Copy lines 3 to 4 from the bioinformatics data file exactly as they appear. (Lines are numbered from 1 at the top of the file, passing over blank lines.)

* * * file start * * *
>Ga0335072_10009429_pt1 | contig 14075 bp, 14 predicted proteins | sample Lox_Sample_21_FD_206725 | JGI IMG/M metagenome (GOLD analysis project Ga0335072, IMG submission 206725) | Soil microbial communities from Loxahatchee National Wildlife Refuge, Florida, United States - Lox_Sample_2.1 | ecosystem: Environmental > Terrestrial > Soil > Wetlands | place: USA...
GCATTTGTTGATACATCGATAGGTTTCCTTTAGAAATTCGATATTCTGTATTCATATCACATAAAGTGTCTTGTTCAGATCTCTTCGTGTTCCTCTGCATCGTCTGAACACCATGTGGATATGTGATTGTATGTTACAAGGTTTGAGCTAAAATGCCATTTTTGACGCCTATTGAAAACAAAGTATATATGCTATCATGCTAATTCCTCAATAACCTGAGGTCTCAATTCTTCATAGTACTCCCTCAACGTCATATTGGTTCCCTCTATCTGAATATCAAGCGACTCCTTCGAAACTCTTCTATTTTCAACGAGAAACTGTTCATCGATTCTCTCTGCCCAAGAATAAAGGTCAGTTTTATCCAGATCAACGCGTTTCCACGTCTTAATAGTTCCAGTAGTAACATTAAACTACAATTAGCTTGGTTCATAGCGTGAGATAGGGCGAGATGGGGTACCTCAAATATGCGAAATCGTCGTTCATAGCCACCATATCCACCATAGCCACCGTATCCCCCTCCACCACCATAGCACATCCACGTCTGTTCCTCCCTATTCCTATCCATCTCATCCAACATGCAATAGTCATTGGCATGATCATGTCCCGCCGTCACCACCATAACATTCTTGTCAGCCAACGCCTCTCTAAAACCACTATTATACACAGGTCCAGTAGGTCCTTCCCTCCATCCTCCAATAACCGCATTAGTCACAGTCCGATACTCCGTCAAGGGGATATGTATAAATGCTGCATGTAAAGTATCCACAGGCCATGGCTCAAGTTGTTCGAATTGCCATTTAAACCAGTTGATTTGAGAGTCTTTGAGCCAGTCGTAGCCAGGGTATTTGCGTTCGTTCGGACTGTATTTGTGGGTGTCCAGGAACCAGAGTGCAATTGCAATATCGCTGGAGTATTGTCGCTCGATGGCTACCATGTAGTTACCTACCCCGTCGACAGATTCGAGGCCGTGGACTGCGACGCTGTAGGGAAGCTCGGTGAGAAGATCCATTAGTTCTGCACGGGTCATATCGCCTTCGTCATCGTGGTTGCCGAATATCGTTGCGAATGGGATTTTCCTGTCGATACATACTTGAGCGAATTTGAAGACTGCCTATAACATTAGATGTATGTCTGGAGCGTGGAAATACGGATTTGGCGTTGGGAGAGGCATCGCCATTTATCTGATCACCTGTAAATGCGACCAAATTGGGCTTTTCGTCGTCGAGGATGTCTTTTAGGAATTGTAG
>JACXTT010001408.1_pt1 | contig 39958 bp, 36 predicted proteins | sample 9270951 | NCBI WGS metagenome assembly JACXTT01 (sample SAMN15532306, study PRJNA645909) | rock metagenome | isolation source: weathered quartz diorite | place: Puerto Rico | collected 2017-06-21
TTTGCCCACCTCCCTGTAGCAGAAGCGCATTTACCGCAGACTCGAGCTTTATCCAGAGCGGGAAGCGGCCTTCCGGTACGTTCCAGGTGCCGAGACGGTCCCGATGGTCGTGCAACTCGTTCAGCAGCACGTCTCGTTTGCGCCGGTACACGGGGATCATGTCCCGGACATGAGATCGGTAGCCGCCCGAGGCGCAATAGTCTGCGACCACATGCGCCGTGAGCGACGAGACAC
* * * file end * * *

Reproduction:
>JACXTT010001408.1_pt1 | contig 39958 bp, 36 predicted proteins | sample 9270951 | NCBI WGS metagenome assembly JACXTT01 (sample SAMN15532306, study PRJNA645909) | rock metagenome | isolation source: weathered quartz diorite | place: Puerto Rico | collected 2017-06-21
TTTGCCCACCTCCCTGTAGCAGAAGCGCATTTACCGCAGACTCGAGCTTTATCCAGAGCGGGAAGCGGCCTTCCGGTACGTTCCAGGTGCCGAGACGGTCCCGATGGTCGTGCAACTCGTTCAGCAGCACGTCTCGTTTGCGCCGGTACACGGGGATCATGTCCCGGACATGAGATCGGTAGCCGCCCGAGGCGCAATAGTCTGCGACCACATGCGCCGTGAGCGACGAGACAC